One-on-One with Daughters of Charity VP and CIO Dick Hutsell

June 24, 2011
Dick Hutsell is vice president and CIO at Daughters of Charity Health System, a regional healthcare system of six hospitals and medical centers

Dick Hutsell is vice president and CIO at Daughters of Charity Health System, a regional healthcare system of six hospitals and medical centers spanning the California coast from the Bay Area to Los Angeles. The 1,662-bed system has been serving Northern California for 152 years and is based in Los Altos Hills, Calif. Recently, HCI Associate Editor Kate Huvane Gamble spoke with Hutsell about the organization’s decision to continue outsourcing several of its IT functions.

KG: How long have you been in your current position?

DH: I have been CIO at Daughters since they were re-formed in January of 2002. Just to give you a brief history on the organization, Daughters of Charity Health System existed as part of a national health system from 1985 to 1995. And it 1995, we merged with Catholic Healthcare West. Then in 2002, we left Catholic Healthcare West and formed the Daughters of Charity Health System.

I’ve been associated with the Daughters of Charity really since 1986, in various capacities.

KG: I wanted to talk about your outsourcing agreement with Perot Systems. This is a topic that our readers are very interested in right now. I saw that you recently signed at extension — when did you first starting using them?

DH: It dates back from the summer of 2002 when we signed the initial agreement. When we left Catholic Healthcare West, we actually bought ourselves out and reestablished the health system. We went through an evaluation of in-house IT versus outsourcing, looked at who were, at that time, the leading outsource vendors and selected Perot. We signed an agreement with them in June or July of 2002, and we just extended that agreement last month (in December 2008). We extended the term of the agreement another seven years from June/July of this year for another seven years.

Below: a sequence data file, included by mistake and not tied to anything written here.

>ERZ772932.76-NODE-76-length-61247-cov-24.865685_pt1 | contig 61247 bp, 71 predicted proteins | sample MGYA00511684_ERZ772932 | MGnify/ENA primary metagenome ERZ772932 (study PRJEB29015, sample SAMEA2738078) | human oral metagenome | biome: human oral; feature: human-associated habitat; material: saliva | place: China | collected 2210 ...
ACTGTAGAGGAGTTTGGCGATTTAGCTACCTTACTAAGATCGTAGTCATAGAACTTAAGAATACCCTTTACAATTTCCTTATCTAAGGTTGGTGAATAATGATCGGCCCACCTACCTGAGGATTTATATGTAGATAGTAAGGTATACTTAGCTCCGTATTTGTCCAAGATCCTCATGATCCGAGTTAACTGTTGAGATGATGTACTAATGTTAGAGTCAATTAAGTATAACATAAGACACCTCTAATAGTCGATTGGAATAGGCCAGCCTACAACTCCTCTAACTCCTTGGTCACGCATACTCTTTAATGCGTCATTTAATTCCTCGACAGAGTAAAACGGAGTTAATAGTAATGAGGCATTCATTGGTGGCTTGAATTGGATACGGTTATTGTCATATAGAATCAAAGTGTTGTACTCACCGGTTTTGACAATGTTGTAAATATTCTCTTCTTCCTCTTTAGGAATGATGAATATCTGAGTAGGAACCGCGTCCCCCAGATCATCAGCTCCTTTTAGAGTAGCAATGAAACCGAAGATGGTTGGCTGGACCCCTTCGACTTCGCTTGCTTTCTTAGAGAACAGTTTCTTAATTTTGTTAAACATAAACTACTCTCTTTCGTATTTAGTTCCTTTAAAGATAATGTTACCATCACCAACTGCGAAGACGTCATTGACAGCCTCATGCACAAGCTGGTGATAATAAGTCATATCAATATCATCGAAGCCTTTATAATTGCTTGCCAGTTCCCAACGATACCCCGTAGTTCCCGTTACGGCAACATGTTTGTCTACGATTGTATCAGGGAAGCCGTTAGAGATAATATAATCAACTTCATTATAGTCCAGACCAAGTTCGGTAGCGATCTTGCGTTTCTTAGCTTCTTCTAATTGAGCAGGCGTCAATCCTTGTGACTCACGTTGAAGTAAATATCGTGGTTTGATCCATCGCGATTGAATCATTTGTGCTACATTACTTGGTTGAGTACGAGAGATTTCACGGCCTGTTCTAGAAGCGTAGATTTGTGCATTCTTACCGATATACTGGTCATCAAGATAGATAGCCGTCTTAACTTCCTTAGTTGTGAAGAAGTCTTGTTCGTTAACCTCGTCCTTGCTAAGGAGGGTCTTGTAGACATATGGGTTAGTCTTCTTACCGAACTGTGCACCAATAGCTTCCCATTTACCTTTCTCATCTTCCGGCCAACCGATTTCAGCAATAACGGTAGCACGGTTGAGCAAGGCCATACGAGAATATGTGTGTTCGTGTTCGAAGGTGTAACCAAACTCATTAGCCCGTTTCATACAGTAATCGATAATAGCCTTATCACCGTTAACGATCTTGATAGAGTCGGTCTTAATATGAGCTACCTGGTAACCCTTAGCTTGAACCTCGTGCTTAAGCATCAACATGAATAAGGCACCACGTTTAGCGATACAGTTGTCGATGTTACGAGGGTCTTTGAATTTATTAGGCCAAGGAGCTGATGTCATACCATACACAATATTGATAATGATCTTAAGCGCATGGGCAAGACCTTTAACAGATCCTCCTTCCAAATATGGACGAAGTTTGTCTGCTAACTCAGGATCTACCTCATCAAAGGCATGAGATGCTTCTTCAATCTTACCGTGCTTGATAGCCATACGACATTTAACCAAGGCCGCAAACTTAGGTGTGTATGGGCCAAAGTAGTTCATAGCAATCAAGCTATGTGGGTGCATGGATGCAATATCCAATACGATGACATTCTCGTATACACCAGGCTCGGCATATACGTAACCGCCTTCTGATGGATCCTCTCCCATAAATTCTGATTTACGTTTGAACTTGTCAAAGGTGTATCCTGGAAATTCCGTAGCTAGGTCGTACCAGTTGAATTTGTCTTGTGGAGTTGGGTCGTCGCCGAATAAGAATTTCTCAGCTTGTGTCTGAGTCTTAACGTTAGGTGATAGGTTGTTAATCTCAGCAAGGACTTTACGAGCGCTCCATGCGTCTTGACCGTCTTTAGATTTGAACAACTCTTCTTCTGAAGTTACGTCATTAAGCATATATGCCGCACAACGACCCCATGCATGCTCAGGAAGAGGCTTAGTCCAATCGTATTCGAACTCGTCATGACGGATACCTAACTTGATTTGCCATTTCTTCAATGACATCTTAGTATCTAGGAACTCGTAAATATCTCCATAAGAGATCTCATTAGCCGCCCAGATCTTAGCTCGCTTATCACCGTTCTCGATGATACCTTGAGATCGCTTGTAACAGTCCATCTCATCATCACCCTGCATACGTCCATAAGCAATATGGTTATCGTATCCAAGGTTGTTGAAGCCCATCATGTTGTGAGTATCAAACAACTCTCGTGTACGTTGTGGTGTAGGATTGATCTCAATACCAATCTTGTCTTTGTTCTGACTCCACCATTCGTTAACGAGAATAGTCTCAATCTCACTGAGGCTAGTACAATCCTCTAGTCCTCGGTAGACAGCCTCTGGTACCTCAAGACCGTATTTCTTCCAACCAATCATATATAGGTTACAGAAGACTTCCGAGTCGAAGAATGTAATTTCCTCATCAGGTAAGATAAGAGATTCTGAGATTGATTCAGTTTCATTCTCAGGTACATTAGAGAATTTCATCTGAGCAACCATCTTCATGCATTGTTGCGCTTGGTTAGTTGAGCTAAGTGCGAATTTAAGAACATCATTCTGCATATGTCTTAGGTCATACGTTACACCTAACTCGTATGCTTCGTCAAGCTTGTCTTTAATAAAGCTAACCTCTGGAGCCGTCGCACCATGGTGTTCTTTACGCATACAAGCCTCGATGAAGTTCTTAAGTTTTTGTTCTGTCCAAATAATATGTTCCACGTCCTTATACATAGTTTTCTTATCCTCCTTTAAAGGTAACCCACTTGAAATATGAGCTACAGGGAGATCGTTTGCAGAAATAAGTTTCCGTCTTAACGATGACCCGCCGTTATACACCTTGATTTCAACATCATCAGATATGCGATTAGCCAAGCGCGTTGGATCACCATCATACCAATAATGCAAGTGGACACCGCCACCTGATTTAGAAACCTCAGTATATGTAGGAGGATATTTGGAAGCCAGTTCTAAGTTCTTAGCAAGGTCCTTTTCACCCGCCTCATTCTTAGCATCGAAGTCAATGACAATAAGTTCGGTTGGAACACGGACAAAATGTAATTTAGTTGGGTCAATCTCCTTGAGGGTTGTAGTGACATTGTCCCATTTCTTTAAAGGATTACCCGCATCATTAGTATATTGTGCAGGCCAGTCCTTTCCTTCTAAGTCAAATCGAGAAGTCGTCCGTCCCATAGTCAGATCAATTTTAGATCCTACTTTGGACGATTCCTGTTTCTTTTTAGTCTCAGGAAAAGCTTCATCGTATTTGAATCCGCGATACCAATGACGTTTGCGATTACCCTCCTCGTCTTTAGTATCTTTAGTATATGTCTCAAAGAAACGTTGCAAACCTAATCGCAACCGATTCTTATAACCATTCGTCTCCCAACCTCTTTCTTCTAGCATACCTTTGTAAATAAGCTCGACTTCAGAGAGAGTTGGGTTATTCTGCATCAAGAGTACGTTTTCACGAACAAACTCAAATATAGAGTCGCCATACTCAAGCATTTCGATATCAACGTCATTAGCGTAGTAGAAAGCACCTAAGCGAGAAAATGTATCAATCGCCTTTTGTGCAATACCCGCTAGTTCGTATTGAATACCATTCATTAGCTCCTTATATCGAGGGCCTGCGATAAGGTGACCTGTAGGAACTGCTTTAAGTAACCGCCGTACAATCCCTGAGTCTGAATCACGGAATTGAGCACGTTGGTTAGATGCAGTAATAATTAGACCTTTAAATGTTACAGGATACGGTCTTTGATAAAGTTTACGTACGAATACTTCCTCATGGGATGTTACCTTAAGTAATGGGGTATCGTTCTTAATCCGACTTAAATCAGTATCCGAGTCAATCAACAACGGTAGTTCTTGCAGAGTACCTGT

KG: So you decided that going with an outside party to handle IT was the best way option at that time?

DH: When we separated, we basically did not have rights to IT staff. So we had to find some way to deliver IT and outsourcing was the easiest way for a brand new organization to kind of bring in an IT staff that had some knowledge of our particular environments and could do it quickly.

KG: When you made the original agreement, was the deal that Perot would handle all IT functions?

DH: At that time, yes, it was all of the IT functions. It was project management, application support, infrastructure and operations — basically everything.

KG: How has the arrangement changed or evolved over the years?

DH: That has changed a little bit. I have, on my staff reporting to me, the key strategy people and kind of an in-house contracts function. And then, where it’s made sense from an availability standpoint, I have certain other application systems that are outside of Perot Systems. For instance, PACS is outside of it, the HR/payroll environment is outside of Perot, and that’s basically as much of the resources that we apply to those projects that we did not want to move from being Daughters Hospital employees to Perot employees. So we established an IT function that allowed that to happen.

We have always kept telecommunications strategy as something that we deliver outside of Perot and the other things that are outside of Perot are medical device strategy and implementation — so MRIs, CAT scans, etc. We do that under IT and that’s independent of Perot.

|KG: Is this something that was established in the agreement?

DH: Yes, it’s built into the agreement. We have the option to either do it internally or outsource it to Perot. We also have the ability to — on a new project — use any staff, whether it’s in-house, Perot, or any other consulting firm.

KG: I would imagine that you’re constantly evaluating the situation to make sure that it meets your needs at a given time.

DH: Right, we look for what makes the most sense, from a cost standpoint, from a service standpoint, and really what we call an employee’s associates standpoint. So if they’re more comfortable working within or as an employee of the Daughter’s organization, then we’ll do that.

But we never entered into an outsourcing agreement with the expectation to reduce costs. It was the availability of qualified resources and it was the ability of the outsource firm to offer the career expectations in the IT world that a hospital IT organization can’t. We can’t really offer the career growth and the training that a more professional firm can offer. That has always been one of the drivers for outsourcing and it continues to be.

KG: As CIO, how closely engaged are you with Perot’s staff? Are there designated meeting times or does it depend on what types of projects are in the works?

DH: Basically, Perot is right now 85 percent of my IT staff. We view the organization not as contracted outsource folks and some inside folks — it’s just one staff. We meet as a group weekly to discuss general status issues, and my IT director meets with separate groups much more than I do to talk about projects and strategies and things like that. But the executive team is very engaged, and I’m personally very engaged in working with them.